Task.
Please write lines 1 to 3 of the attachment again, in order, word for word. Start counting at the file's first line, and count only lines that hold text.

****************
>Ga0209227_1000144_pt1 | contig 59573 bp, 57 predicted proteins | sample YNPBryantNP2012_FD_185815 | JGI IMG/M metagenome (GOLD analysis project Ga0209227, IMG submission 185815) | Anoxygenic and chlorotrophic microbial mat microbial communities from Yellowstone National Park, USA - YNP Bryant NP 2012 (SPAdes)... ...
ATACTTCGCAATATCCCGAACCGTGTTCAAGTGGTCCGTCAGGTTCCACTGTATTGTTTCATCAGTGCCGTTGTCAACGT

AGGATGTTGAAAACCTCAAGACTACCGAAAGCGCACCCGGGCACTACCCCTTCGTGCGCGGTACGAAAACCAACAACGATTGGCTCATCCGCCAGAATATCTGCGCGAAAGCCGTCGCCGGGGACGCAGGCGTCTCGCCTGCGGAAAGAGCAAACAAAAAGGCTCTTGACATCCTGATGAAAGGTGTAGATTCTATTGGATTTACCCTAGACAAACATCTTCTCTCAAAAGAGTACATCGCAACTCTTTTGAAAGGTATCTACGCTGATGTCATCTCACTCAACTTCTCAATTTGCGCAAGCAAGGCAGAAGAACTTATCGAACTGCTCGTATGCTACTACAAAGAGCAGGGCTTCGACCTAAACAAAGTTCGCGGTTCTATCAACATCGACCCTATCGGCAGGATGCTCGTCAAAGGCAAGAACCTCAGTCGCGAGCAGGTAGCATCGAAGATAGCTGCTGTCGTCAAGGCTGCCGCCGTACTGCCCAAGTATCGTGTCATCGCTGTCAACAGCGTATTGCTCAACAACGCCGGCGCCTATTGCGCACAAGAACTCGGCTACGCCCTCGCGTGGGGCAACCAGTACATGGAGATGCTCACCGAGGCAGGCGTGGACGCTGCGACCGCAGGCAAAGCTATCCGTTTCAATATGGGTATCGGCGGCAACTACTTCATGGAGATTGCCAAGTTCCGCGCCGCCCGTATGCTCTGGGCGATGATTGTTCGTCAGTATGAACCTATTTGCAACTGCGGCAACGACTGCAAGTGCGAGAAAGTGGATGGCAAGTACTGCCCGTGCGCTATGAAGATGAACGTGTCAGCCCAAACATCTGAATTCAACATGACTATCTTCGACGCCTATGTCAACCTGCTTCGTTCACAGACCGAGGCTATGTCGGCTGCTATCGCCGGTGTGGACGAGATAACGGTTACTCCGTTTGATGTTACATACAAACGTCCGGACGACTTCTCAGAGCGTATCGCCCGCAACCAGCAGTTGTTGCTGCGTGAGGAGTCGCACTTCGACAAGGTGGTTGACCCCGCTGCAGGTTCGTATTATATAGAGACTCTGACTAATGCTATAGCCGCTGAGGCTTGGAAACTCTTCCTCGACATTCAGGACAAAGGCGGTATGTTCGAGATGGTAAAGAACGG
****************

>Ga0209227_1000144_pt1 | contig 59573 bp, 57 predicted proteins | sample YNPBryantNP2012_FD_185815 | JGI IMG/M metagenome (GOLD analysis project Ga0209227, IMG submission 185815) | Anoxygenic and chlorotrophic microbial mat microbial communities from Yellowstone National Park, USA - YNP Bryant NP 2012 (SPAdes)... ...
ATACTTCGCAATATCCCGAACCGTGTTCAAGTGGTCCGTCAGGTTCCACTGTATTGTTTCATCAGTGCCGTTGTCAACGT

AGGATGTTGAAAACCTCAAGACTACCGAAAGCGCACCCGGGCACTACCCCTTCGTGCGCGGTACGAAAACCAACAACGATTGGCTCATCCGCCAGAATATCTGCGCGAAAGCCGTCGCCGGGGACGCAGGCGTCTCGCCTGCGGAAAGAGCAAACAAAAAGGCTCTTGACATCCTGATGAAAGGTGTAGATTCTATTGGATTTACCCTAGACAAACATCTTCTCTCAAAAGAGTACATCGCAACTCTTTTGAAAGGTATCTACGCTGATGTCATCTCACTCAACTTCTCAATTTGCGCAAGCAAGGCAGAAGAACTTATCGAACTGCTCGTATGCTACTACAAAGAGCAGGGCTTCGACCTAAACAAAGTTCGCGGTTCTATCAACATCGACCCTATCGGCAGGATGCTCGTCAAAGGCAAGAACCTCAGTCGCGAGCAGGTAGCATCGAAGATAGCTGCTGTCGTCAAGGCTGCCGCCGTACTGCCCAAGTATCGTGTCATCGCTGTCAACAGCGTATTGCTCAACAACGCCGGCGCCTATTGCGCACAAGAACTCGGCTACGCCCTCGCGTGGGGCAACCAGTACATGGAGATGCTCACCGAGGCAGGCGTGGACGCTGCGACCGCAGGCAAAGCTATCCGTTTCAATATGGGTATCGGCGGCAACTACTTCATGGAGATTGCCAAGTTCCGCGCCGCCCGTATGCTCTGGGCGATGATTGTTCGTCAGTATGAACCTATTTGCAACTGCGGCAACGACTGCAAGTGCGAGAAAGTGGATGGCAAGTACTGCCCGTGCGCTATGAAGATGAACGTGTCAGCCCAAACATCTGAATTCAACATGACTATCTTCGACGCCTATGTCAACCTGCTTCGTTCACAGACCGAGGCTATGTCGGCTGCTATCGCCGGTGTGGACGAGATAACGGTTACTCCGTTTGATGTTACATACAAACGTCCGGACGACTTCTCAGAGCGTATCGCCCGCAACCAGCAGTTGTTGCTGCGTGAGGAGTCGCACTTCGACAAGGTGGTTGACCCCGCTGCAGGTTCGTATTATATAGAGACTCTGACTAATGCTATAGCCGCTGAGGCTTGGAAACTCTTCCTCGACATTCAGGACAAAGGCGGTATGTTCGAGATGGTAAAGAACGG